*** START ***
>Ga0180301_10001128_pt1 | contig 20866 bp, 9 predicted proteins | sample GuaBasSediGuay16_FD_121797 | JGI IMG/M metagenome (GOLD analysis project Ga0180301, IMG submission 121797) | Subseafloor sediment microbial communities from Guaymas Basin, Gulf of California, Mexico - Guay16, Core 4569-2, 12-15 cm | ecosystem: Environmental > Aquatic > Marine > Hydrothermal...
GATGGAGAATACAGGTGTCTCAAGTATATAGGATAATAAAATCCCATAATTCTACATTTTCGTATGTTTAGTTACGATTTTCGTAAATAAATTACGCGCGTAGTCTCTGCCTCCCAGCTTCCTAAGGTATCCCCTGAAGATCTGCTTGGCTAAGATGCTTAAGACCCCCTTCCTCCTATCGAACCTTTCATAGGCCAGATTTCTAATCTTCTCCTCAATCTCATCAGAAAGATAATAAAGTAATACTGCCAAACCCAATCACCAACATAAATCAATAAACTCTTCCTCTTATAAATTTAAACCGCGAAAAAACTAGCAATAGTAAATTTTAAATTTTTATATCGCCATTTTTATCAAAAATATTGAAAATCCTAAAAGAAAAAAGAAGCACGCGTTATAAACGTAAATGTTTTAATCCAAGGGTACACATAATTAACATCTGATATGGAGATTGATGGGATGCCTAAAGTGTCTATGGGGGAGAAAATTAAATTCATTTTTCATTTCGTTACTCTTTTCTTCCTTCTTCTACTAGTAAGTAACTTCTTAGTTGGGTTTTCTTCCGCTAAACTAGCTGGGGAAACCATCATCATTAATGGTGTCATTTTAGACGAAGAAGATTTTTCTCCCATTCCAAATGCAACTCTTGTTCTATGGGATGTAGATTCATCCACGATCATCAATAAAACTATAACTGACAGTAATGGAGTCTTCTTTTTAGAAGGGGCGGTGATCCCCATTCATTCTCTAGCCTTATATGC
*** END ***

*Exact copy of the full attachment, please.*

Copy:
>Ga0180301_10001128_pt1 | contig 20866 bp, 9 predicted proteins | sample GuaBasSediGuay16_FD_121797 | JGI IMG/M metagenome (GOLD analysis project Ga0180301, IMG submission 121797) | Subseafloor sediment microbial communities from Guaymas Basin, Gulf of California, Mexico - Guay16, Core 4569-2, 12-15 cm | ecosystem: Environmental > Aquatic > Marine > Hydrothermal...
GATGGAGAATACAGGTGTCTCAAGTATATAGGATAATAAAATCCCATAATTCTACATTTTCGTATGTTTAGTTACGATTTTCGTAAATAAATTACGCGCGTAGTCTCTGCCTCCCAGCTTCCTAAGGTATCCCCTGAAGATCTGCTTGGCTAAGATGCTTAAGACCCCCTTCCTCCTATCGAACCTTTCATAGGCCAGATTTCTAATCTTCTCCTCAATCTCATCAGAAAGATAATAAAGTAATACTGCCAAACCCAATCACCAACATAAATCAATAAACTCTTCCTCTTATAAATTTAAACCGCGAAAAAACTAGCAATAGTAAATTTTAAATTTTTATATCGCCATTTTTATCAAAAATATTGAAAATCCTAAAAGAAAAAAGAAGCACGCGTTATAAACGTAAATGTTTTAATCCAAGGGTACACATAATTAACATCTGATATGGAGATTGATGGGATGCCTAAAGTGTCTATGGGGGAGAAAATTAAATTCATTTTTCATTTCGTTACTCTTTTCTTCCTTCTTCTACTAGTAAGTAACTTCTTAGTTGGGTTTTCTTCCGCTAAACTAGCTGGGGAAACCATCATCATTAATGGTGTCATTTTAGACGAAGAAGATTTTTCTCCCATTCCAAATGCAACTCTTGTTCTATGGGATGTAGATTCATCCACGATCATCAATAAAACTATAACTGACAGTAATGGAGTCTTCTTTTTAGAAGGGGCGGTGATCCCCATTCATTCTCTAGCCTTATATGC